What do Laz people think of Turks

My Turkey / identity: You don't look Turkish at all

Read the Turkish original here. The text has been edited slightly for the German version.

The 33-year-old graphic designer Esra Gülmen studied interior design in Turkey, then went to Frankfurt and Amsterdam and finally ended up in Berlin. When her new acquaintances found out that she was Turkish, they often said: "But you don't look Turkish at all."

Can Dündar

is editor-in-chief of the web portal he founded in Germany # Özgürüz. According to the weekly ZEIT column My turkey he now writes regularly about his life in Germany.

This cliché, which many Turks are confronted with abroad, was heard so often by Esra that she turned it into an exhibition. Don’t I Look Turkish? opened last week, here are the questions that she is asked most frequently: "Do you have to wear a veil in Turkey?" - "Do you ride camels?" - "Do you eat pork?"

The artist Işıl Eğrikavuk, who also lives in Berlin, was already with the photo performance last year But You Don't Look Turkish Confronted prejudices. Germans travel to Turkey more often than all other Europeans and meet more Turks in their country, but prejudices are still widespread even in this country.

In the confusion, of course, it also plays a role that the "Turkish types" you meet are so different. Perception varies depending on when, why and where people migrated from Turkey.

For the first, the answers to these three questions are in turn: "In the 1960s", "to work here", especially "from Anatolia ..."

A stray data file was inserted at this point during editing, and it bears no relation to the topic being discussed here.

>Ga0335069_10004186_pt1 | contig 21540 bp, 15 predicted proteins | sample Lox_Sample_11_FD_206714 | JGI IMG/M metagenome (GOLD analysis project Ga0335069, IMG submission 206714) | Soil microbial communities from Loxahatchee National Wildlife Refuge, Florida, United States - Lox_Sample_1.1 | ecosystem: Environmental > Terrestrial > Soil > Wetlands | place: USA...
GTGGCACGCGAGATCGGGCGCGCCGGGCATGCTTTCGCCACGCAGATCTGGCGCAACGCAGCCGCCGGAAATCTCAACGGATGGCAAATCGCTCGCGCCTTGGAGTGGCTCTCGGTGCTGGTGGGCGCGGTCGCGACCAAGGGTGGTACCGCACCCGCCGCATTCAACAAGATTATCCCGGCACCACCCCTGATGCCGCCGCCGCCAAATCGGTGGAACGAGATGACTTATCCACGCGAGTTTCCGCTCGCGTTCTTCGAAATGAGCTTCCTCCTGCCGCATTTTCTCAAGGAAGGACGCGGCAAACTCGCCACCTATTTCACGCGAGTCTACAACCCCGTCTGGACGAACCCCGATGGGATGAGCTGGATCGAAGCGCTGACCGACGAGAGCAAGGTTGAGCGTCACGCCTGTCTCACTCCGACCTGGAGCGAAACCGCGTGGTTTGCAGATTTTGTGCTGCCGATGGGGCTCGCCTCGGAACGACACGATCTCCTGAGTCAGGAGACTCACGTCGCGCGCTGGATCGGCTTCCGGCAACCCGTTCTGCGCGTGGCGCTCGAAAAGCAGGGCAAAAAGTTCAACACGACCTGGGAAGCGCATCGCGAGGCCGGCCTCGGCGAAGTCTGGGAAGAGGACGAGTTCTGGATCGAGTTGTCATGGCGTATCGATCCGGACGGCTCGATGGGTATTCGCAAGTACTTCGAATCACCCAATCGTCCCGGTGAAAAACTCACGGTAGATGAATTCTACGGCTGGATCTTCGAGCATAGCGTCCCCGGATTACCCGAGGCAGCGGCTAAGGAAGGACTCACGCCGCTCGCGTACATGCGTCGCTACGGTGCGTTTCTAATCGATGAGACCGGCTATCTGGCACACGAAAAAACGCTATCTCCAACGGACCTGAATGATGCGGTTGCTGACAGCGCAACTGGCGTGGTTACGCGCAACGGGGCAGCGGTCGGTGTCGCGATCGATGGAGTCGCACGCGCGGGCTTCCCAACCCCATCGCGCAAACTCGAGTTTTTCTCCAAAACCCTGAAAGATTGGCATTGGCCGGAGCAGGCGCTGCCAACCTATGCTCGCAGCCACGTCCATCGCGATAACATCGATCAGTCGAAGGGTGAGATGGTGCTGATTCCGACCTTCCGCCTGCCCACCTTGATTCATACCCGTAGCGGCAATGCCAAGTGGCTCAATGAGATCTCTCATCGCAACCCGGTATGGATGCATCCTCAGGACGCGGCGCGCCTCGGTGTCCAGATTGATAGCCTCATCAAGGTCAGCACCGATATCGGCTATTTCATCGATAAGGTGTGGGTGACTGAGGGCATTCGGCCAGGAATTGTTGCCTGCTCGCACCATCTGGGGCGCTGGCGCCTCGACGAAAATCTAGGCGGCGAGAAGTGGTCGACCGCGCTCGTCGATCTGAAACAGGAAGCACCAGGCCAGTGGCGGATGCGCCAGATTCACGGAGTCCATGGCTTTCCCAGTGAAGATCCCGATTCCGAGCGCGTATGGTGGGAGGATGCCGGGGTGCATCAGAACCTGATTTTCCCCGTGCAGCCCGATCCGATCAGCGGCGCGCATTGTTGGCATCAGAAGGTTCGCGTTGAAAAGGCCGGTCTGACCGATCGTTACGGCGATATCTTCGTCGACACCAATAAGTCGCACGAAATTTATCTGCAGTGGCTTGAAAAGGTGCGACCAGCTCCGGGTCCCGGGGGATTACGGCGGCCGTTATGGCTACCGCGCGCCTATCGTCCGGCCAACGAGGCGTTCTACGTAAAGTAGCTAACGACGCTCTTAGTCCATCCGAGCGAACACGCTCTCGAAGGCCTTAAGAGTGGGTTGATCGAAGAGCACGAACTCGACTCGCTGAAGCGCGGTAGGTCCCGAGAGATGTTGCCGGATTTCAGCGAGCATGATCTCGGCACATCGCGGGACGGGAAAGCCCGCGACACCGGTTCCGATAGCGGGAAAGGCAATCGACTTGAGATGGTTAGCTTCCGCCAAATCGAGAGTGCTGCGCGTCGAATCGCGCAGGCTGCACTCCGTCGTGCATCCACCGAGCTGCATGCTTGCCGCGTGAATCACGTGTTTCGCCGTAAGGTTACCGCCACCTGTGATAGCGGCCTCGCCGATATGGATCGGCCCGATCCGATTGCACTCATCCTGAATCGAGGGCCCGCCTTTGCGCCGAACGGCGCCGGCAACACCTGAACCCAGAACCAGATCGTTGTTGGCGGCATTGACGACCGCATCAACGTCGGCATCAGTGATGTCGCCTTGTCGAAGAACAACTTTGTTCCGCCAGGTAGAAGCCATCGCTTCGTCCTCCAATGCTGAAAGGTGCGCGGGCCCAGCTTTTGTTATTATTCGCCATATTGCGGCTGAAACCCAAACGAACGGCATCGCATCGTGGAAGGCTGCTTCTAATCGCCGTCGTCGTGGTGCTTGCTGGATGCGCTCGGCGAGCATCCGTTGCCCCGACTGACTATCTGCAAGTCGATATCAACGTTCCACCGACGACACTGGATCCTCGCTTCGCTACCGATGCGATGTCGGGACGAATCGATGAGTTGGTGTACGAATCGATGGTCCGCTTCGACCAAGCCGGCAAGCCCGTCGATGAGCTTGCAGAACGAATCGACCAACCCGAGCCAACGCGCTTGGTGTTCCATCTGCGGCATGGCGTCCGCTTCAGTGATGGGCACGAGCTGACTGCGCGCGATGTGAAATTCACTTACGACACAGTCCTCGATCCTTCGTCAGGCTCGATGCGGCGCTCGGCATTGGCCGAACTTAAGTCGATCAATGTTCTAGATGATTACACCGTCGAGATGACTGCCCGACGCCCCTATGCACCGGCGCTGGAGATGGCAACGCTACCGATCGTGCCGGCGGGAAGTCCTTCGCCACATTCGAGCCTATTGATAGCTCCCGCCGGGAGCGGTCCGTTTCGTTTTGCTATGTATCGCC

It sounds different with those who came last: "In the 2010s", "to be free", especially "from Istanbul ..."

The wave of migration spanning three generations has given migrants of Turkish origin in Germany their own identity beyond Turkish and German. In Turkey they are viewed as "German nationals" and in Germany as "Turks", but their identity is neither entirely German nor entirely Turkish, rather it feeds on both and is a hybrid that is different from both identities.

We added to this confusion: those who suffer from repression instead of unemployment, who lost their breath under the authoritarian regime and are looking for democracy here, the Erdoğan victims, scientists, artists, journalists, writers ...

Most of us have one thing in common: the conviction that Turkey is so colorful that it cannot be forced into a single uniform; the fight against the stereotypes Erdoğan wants to lock us into and to be accused by the majority, whom he incited, of "not thinking like a Turk", "of being different from the Turks".

Our books and newspapers have been banned, we are being tried, we have been expelled from our chairs, so we had an "integration problem" in our own country. The problem became chronic and led us into exile voluntarily or by necessity. But here we received the well-known ascription:

"But you don't look Turkish at all."

Not only in the eyes of the Germans, but also for some of the people who have migrated from Turkey before us, who cling to their roots to withstand the storm that the migration is causing, we are "different from the Turks". Some of us feel annoyed as an insult, others proudly as a compliment.

All those who harbor stereotypical prejudices and say to every alcohol-drinking, atheistic blonde: "You are very different from the Turks" should finally face the following fact: Not they are different from the Turks, but all Turks are different. And that's much better than if everyone were the same.

Translated from the Turkish by Sabine Adatepe